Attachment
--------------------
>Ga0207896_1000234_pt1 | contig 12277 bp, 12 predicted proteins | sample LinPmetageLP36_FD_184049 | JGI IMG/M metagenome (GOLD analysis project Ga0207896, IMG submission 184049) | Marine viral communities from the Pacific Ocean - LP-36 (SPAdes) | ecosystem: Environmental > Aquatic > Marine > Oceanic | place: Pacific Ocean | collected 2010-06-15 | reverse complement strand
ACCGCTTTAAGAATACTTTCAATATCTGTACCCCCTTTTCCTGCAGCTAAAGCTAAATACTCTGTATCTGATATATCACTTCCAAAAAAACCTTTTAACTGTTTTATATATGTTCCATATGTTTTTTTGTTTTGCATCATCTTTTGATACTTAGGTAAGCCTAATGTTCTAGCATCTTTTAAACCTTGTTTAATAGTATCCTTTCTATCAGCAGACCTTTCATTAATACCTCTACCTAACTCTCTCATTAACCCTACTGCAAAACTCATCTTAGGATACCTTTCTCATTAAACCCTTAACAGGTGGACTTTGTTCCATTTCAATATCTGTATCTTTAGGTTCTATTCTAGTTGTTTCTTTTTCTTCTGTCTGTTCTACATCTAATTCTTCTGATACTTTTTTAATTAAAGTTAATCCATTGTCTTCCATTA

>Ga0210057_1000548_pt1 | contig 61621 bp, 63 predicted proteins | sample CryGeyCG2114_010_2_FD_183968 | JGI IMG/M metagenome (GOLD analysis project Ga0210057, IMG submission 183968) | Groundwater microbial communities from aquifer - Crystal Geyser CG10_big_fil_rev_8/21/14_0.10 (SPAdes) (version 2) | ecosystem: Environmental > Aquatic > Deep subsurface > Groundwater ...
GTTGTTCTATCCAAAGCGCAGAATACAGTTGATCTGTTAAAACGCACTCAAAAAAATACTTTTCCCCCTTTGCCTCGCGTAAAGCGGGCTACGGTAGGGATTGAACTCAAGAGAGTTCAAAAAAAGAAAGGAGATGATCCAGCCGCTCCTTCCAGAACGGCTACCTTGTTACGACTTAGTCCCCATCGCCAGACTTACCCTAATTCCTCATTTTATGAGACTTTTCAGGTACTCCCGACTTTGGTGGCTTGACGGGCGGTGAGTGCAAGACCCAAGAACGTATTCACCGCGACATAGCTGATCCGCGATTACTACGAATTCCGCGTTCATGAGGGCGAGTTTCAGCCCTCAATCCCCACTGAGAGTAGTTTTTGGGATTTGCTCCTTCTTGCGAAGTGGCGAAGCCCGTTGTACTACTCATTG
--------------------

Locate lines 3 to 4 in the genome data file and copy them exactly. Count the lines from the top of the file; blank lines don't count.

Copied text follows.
>Ga0210057_1000548_pt1 | contig 61621 bp, 63 predicted proteins | sample CryGeyCG2114_010_2_FD_183968 | JGI IMG/M metagenome (GOLD analysis project Ga0210057, IMG submission 183968) | Groundwater microbial communities from aquifer - Crystal Geyser CG10_big_fil_rev_8/21/14_0.10 (SPAdes) (version 2) | ecosystem: Environmental > Aquatic > Deep subsurface > Groundwater ...
GTTGTTCTATCCAAAGCGCAGAATACAGTTGATCTGTTAAAACGCACTCAAAAAAATACTTTTCCCCCTTTGCCTCGCGTAAAGCGGGCTACGGTAGGGATTGAACTCAAGAGAGTTCAAAAAAAGAAAGGAGATGATCCAGCCGCTCCTTCCAGAACGGCTACCTTGTTACGACTTAGTCCCCATCGCCAGACTTACCCTAATTCCTCATTTTATGAGACTTTTCAGGTACTCCCGACTTTGGTGGCTTGACGGGCGGTGAGTGCAAGACCCAAGAACGTATTCACCGCGACATAGCTGATCCGCGATTACTACGAATTCCGCGTTCATGAGGGCGAGTTTCAGCCCTCAATCCCCACTGAGAGTAGTTTTTGGGATTTGCTCCTTCTTGCGAAGTGGCGAAGCCCGTTGTACTACTCATTG